Manufacturing solar cells using ultra-high resolution printing

Symbolic picture for the article. The link opens the image in a large view.
Prof. Dr. Julien Bachmann (Image: Erich Malter)

FAU researcher receives ERC Proof of Concept Grant

Manufacturing extremely thin solar cells using sustainable materials and a 3D printer accurate down to the nanometre: that is the focus of research currently being carried out by Prof. Dr. Julien Bachmann, Chair ‘Chemistry of Thin Film Materials’ at FAU. He has now received an ERC Proof of Concept grant for his project. ERC Proof of Concept grants are awarded to researchers who have already received an ERC grant and are now at the stage of exploring potential economic or social benefits of their findings in practice.

In his earlier research, Professor Bachmann was able to show the impact that the surface structure of semiconductors has on the efficiency of solar cells at the smallest level. With a high-resolution 3D printer that is accurate down to 0.000001 millimetres, he now hopes to systematically test which surface structure makes the semiconductor most efficient. This optimisation process is necessary if sustainable materials are to be used in the field of renewable energies.

Until now, semiconductors that are necessary for generating current flow in solar cells have typically been made of silicon. The manufacturing process is, however, rather inflexible and expensive in terms of both energy and resources. If we are to find a more environmentally friendly solution, we will have to find ways of using sustainable materials such as those currently used in household paint or mascara. However, until now solar cells produced using alternative materials and processing procedures have proven to be less efficient than those manufactured using conventional methods. The reason is the imperfectly controlled surface structure of the materials on the nanoscale. In an earlier project, Professor Bachmann investigated ways in which altering the geometric parameters of the surface structure of materials can increase the efficiency of solar cells. He is now focusing on using prototypes to systematically test his previous findings. Professor Bachmann intends using a high-resolution 3D printer to rapidly manufacture various prototypes in which he can easily change individual factors to achieve the best result in the most efficient way.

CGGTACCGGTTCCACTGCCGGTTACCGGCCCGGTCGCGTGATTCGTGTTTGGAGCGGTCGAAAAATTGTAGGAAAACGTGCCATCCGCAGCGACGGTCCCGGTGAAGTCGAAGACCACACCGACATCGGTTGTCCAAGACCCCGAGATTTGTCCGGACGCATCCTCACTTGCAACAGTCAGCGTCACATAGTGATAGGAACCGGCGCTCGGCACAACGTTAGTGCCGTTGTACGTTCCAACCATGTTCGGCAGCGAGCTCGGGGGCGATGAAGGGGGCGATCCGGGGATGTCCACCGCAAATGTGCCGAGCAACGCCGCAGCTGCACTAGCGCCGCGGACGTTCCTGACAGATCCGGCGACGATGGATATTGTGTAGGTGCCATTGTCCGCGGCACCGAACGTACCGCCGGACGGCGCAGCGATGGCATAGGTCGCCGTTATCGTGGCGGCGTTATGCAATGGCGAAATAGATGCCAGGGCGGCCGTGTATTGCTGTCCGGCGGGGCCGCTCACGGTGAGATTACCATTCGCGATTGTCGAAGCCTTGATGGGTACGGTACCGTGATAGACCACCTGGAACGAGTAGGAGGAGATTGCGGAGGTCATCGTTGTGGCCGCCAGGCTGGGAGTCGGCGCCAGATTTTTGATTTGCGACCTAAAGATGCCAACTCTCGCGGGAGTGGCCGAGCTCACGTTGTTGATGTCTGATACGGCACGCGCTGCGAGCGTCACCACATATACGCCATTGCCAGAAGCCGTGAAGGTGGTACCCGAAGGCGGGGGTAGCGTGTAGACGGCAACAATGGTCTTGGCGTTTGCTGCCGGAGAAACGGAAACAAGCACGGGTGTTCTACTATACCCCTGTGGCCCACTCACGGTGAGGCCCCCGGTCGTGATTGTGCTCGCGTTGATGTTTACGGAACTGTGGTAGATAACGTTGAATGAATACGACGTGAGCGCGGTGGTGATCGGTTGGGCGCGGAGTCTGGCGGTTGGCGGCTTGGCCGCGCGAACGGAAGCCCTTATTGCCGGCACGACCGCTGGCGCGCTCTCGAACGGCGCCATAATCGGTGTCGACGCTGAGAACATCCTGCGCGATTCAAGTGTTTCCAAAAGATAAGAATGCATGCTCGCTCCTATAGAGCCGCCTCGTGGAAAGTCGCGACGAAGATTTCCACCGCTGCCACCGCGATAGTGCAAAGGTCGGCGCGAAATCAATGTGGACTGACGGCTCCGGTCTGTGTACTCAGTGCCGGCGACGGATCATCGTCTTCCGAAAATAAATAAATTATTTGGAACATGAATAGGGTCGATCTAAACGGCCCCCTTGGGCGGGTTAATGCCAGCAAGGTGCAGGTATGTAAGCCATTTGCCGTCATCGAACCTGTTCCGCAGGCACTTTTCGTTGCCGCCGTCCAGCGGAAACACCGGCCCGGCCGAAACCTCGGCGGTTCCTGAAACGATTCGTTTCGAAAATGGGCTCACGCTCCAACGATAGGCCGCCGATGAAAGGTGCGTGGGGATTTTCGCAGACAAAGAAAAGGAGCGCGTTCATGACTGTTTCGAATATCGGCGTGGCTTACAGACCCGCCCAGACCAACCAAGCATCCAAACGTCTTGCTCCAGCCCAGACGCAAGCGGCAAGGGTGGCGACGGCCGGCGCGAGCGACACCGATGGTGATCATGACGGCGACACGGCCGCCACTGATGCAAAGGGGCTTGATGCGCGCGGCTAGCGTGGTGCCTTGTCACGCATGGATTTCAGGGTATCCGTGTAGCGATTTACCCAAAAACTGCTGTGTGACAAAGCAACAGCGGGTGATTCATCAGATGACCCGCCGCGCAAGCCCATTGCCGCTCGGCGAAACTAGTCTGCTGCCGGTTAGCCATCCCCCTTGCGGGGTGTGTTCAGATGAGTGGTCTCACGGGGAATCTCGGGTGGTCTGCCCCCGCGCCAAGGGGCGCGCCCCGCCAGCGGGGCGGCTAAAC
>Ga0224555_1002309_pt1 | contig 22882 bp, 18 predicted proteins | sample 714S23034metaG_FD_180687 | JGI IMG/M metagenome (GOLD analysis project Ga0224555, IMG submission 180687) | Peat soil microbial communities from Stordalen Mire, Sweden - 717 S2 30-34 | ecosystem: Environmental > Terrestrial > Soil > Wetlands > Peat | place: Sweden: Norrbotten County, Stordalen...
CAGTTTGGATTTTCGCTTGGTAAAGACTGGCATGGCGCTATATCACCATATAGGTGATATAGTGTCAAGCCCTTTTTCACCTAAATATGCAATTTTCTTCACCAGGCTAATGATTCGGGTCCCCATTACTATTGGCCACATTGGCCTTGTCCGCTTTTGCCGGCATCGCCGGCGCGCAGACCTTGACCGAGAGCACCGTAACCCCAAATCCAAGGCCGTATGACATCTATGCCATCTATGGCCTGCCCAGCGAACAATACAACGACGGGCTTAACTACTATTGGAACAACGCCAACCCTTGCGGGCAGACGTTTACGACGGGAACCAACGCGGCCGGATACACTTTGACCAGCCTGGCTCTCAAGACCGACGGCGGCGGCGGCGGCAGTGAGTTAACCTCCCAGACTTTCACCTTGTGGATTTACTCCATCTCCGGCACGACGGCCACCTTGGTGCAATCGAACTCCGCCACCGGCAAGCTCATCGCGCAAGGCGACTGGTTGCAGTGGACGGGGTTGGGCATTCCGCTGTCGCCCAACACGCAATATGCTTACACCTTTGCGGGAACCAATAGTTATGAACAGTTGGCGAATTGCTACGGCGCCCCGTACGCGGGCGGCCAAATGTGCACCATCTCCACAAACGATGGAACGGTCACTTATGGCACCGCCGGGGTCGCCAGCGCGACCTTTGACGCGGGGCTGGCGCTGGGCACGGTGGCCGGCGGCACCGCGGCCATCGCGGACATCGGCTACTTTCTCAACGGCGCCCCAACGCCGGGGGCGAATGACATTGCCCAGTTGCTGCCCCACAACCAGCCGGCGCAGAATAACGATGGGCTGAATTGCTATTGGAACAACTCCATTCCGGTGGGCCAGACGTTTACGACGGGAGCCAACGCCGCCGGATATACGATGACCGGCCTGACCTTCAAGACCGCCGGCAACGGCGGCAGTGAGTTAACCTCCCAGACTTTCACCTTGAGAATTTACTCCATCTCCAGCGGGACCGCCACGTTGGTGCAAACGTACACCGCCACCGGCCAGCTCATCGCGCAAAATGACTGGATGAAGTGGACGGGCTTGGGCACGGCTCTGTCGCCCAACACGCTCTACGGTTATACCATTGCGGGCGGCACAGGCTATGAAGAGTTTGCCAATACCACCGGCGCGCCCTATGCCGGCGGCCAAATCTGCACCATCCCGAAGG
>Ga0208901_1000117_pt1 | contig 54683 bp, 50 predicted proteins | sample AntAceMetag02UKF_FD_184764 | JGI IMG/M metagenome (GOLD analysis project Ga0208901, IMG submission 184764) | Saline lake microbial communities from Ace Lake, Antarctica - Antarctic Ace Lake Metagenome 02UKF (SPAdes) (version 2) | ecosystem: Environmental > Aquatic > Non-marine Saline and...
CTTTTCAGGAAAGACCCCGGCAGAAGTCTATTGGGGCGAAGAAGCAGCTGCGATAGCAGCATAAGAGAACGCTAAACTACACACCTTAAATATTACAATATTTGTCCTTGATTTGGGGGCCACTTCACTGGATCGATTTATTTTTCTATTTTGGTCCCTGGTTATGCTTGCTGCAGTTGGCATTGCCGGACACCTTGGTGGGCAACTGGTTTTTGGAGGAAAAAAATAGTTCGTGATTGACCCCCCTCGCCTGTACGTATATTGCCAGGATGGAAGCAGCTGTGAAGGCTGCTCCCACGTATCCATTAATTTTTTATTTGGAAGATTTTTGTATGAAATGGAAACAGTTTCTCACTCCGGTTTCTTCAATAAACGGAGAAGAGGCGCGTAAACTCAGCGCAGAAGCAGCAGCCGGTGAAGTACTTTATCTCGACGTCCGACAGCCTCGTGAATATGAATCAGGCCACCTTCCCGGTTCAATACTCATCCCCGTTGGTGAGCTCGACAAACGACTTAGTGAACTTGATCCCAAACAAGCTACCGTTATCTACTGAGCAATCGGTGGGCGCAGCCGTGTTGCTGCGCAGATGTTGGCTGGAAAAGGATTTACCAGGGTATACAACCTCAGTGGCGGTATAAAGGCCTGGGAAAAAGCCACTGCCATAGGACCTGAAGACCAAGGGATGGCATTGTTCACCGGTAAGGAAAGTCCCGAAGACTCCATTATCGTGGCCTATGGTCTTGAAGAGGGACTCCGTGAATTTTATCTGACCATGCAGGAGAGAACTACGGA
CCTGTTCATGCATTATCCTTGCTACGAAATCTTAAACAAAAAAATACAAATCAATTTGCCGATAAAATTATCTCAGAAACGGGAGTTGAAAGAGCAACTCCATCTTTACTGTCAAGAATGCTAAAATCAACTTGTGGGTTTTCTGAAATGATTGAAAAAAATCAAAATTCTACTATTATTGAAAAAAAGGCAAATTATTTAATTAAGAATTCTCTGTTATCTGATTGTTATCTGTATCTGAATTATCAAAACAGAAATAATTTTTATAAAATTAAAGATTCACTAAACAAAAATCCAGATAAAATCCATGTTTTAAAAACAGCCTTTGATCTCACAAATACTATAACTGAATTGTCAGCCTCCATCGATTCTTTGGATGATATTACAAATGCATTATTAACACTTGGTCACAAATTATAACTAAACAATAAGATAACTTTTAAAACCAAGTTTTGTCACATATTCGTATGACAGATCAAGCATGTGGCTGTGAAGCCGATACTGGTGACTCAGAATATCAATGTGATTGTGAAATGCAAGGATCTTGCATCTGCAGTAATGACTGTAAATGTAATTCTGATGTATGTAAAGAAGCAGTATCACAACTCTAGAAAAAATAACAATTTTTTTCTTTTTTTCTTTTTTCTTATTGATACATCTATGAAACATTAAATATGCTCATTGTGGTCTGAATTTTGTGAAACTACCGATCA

His team has designed a new method for precise 3D printing known as atomic-layer additive manufacturing, or ALAM. Unlike conventional silicon-based methods where shapes and structures are manufactured by removing superfluous material, the new method involves depositing the semiconductor directly into the required shape from the outset. This method saves material. In order to print precisely with an accuracy of 0.000001 millimetres, the individual atoms are transported and attached to the surface using molecules designed specifically for this purpose.